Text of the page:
Mrs. Harriet N. Kilmer was furious. The year was 1908. She, her daughter and son-in-law had just lost thousands of dollars in stocks at the brokerage firm of E. F. Hutton, on Wall Street. They had entrusted a great deal of the recently deceased Mr. Charles Kilmer’s family legacy to a man who was an employee of Hutton, for the purpose of liquidity. But when they went to collect on their stock dividends, they found that the stocks were gone.
A part-time “outside man” at the firm, the affable young man who greets potential clients in the lobby and is at a desk to explain stocks and bonds and tell people where the rest rooms were, had taken their money. Charles A. Bliven was that young man, and all fingers pointed at him as the thief. This theft had happened right under their noses. Was E. F. Hutton even listening, or better yet watching? Was this really making money the old fashioned way? The inevitable law suit was filed, and here’s when it got interesting. (more…)
Grocery mogul John Catsimatidis’ real estate firm Red Apple Group has released renderings for 180 Myrtle Avenue, one of at least three large developments, all clustered together, it is building in Fort Greene. NY YIMBY found the renderings, designed by Dattner Architects.
The renderings show a large, boxy building whose design elements are formed by intersecting rectangles of yellow brick, glass and jutting balconies. Red Apple Group’s two buildings nearby at 218 Myrtle Avenue and 81 Fleet Place are also designed by Dattner. Dattner’s master plan for the area, originally scheduled for completion in 2008, called for four buildings, all next to each other, at 218 Myrtle Avenue, 180 Myrtle Avenue, 160 Myrtle Avenue, and 86 Fleet Place.
The 15-story mixed-use building at 180 Myrtle Avenue received its new building permits last week. Permits indicate the development will have 170,312 square feet total, including 10,485 square feet of retail space and 500 square feet dedicated to a community facility. The community space will be a medical clinic, according to Schedule A filings. The residential portion will have 191 units, and there will be 137 parking spaces, mostly underground. Through the state’s 80/20 housing program, 20 percent of the apartments will be affordable.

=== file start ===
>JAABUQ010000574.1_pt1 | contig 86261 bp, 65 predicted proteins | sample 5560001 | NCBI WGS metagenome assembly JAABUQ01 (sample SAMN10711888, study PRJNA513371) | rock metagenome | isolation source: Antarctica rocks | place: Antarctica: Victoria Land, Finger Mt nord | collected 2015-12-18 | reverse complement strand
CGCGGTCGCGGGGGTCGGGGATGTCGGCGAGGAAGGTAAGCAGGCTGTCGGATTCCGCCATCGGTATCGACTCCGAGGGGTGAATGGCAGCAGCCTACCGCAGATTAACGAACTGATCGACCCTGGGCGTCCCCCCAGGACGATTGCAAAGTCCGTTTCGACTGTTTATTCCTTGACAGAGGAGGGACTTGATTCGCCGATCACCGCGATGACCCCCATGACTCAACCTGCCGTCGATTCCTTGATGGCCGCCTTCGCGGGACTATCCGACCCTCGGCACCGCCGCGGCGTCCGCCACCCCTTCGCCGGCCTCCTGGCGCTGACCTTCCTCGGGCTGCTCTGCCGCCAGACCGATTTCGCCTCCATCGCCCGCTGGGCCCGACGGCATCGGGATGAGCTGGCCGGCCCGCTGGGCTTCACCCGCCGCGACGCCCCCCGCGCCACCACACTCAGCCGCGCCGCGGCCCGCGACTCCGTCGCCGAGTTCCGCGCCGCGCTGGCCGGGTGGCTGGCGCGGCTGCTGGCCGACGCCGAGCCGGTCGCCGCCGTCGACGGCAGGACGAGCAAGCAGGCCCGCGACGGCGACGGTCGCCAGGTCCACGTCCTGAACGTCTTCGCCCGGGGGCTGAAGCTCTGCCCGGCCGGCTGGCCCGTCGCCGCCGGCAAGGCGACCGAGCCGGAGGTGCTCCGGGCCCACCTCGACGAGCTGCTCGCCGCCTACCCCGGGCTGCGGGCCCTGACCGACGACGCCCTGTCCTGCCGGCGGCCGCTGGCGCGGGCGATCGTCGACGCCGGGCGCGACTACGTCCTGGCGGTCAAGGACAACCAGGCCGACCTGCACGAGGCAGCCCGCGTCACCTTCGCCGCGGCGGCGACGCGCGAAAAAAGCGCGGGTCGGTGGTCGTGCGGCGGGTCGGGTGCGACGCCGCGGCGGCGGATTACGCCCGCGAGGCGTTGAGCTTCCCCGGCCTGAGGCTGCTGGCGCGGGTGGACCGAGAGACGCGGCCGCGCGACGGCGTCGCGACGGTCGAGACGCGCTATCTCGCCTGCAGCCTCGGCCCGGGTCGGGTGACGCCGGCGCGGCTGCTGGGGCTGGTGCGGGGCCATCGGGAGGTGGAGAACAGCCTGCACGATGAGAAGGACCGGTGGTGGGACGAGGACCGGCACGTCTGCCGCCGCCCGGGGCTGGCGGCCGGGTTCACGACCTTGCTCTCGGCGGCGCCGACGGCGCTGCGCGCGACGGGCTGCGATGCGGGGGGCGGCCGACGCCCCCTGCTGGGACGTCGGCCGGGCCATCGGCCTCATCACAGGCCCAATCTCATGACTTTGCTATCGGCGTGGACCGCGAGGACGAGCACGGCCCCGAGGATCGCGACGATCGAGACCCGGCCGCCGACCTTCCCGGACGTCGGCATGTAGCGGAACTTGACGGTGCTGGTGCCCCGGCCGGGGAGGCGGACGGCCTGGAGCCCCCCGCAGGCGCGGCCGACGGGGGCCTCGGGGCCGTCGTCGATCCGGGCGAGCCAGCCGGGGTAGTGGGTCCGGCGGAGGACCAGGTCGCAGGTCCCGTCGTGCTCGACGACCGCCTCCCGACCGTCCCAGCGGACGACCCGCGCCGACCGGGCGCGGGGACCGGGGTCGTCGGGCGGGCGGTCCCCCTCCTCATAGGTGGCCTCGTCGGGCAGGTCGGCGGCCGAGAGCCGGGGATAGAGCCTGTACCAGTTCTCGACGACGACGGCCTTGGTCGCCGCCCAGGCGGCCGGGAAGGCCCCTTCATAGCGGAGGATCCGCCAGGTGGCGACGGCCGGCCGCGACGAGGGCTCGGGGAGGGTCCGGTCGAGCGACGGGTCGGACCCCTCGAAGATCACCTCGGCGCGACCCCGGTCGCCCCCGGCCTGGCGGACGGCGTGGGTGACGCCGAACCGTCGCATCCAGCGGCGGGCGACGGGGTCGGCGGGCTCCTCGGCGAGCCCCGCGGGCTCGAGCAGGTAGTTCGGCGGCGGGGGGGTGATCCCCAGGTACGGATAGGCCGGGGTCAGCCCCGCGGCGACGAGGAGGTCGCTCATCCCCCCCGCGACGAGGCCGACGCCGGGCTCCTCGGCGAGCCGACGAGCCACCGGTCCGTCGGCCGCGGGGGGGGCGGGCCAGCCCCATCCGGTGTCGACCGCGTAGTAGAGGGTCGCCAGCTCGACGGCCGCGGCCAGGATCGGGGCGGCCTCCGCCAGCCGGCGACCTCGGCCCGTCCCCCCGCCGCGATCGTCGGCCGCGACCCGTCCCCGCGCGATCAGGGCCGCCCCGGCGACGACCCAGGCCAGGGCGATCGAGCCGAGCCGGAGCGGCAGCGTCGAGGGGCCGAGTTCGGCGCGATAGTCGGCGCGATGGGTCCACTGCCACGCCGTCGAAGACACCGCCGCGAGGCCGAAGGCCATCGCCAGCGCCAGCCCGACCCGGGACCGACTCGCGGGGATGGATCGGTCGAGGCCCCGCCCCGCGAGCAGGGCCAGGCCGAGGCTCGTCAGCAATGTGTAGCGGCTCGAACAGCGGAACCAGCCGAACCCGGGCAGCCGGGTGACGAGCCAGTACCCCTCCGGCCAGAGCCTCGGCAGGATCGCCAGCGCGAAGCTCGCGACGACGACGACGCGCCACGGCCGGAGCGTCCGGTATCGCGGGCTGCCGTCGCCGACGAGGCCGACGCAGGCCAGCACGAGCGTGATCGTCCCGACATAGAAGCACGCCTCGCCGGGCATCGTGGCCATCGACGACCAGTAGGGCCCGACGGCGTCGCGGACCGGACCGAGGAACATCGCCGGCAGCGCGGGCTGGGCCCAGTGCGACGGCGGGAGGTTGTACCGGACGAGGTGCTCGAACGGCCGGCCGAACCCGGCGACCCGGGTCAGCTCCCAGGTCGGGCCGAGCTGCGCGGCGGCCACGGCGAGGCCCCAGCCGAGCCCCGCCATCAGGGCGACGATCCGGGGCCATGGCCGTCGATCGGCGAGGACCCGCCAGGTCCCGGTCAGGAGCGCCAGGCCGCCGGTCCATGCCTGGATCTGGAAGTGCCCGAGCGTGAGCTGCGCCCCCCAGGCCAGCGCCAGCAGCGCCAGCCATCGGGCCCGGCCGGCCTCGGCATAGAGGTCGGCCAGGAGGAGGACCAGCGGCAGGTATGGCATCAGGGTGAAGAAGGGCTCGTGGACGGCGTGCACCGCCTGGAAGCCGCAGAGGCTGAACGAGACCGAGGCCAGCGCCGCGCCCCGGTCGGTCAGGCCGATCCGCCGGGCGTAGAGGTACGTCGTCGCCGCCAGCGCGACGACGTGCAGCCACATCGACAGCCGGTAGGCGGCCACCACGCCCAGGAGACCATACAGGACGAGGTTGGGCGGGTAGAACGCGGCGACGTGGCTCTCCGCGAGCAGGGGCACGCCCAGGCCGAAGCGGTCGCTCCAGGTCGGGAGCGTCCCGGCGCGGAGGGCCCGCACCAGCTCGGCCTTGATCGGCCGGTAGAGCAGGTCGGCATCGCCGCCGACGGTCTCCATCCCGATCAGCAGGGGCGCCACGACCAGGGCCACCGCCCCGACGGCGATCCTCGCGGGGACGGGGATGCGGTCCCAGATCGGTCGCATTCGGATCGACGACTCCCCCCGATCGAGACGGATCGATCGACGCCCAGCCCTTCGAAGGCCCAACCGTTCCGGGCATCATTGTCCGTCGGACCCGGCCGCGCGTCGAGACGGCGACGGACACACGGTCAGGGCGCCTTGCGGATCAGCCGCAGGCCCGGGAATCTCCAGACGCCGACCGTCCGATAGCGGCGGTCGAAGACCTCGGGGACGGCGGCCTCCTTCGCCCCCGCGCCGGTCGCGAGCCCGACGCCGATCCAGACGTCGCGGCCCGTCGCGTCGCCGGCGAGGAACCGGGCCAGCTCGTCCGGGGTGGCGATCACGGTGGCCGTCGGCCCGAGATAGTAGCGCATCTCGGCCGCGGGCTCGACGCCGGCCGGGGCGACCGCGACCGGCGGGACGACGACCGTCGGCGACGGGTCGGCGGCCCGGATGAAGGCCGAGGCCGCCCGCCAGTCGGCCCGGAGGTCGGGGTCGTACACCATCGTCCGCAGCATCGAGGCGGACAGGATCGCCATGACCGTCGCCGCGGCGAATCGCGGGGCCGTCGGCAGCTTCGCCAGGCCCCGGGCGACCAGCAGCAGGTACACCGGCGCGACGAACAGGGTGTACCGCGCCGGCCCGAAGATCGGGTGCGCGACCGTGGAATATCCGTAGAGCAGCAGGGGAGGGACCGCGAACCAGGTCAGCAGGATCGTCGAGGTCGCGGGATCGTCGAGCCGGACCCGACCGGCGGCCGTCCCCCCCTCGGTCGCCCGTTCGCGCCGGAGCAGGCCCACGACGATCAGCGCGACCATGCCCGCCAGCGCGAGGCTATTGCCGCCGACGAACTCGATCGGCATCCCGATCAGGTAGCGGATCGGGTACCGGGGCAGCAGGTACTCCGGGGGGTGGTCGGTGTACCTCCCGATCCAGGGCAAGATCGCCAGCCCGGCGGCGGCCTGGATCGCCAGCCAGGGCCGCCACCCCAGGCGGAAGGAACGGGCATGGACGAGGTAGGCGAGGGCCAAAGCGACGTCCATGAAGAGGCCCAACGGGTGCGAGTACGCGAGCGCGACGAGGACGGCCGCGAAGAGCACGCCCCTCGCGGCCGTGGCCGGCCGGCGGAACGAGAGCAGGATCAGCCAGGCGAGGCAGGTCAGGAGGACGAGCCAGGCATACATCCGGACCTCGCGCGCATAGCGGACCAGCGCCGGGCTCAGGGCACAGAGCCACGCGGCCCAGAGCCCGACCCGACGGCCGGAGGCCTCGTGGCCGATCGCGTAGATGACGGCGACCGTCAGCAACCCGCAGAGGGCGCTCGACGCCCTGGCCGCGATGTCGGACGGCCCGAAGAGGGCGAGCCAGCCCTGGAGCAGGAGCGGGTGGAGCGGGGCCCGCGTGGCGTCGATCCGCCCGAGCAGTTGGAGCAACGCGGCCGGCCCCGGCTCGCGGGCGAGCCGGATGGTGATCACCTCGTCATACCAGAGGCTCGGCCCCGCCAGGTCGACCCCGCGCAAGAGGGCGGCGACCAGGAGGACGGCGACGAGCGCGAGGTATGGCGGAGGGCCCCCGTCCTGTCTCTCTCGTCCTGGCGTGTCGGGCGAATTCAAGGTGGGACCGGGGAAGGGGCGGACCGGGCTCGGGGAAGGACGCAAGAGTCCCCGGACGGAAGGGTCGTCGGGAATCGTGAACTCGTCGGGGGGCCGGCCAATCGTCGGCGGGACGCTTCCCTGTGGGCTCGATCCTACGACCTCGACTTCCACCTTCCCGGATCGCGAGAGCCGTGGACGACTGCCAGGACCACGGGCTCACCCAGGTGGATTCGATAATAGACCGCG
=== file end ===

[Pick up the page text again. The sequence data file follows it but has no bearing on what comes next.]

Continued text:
Check out more renderings after the jump. What do you think of the design?
A new boutique condo development has hit the market at 1329 East 17th Street in Midwood, with one-bedrooms starting at $399,000. The Graystone has “one bedrooms plus home offices,” according to the Aptsandlofts listing.
There are currently five units on the market at the six-story building, which has a common roof deck. Each apartment is about 815 square feet and has nine-foot ceilings, washer/dryer hookups, central heating and cooling, and private outdoor space.
Real estate investment firm LIVWRK Holdings is in contract to buy an industrial building in Red hook for $21,500,000, which it plans to convert into offices and “creative spaces,” The Real Deal reported. The renovated property should be ready for move-in by mid-2015, the firm estimated.
Located right at the entrance to the Brooklyn Battery Tunnel, 160 Van Brunt Street has 98,650 square feet and is two stories high. A bidding war drove the price past the $19,700,000 ask.
LIVWRK Holdings is also working on similar projects for two buildings in Gowanus and is a partner with Kushner Companies and RFR Realty in the $375,000,000 parcel of Jehovah’s Witnesses properties in Dumbo.
What do you think of their plans for the building?
The Brooklyn Greenway is expanding to Columbia Street between Degraw and Kane, and a desolate stretch of waterfront is about to get much greener. There’s already a protected bike lane on Columbia Street, but the Brooklyn Greenway Initiative is going to begin landscaping the first part of the Columbia Waterfront Park.
They’re looking for enthusiastic volunteers to help with spreading compost, laying seed, and covering the seeded area with jute mats. Volunteers will work under the direction of landscape architect and ecologist Bryan Quinn.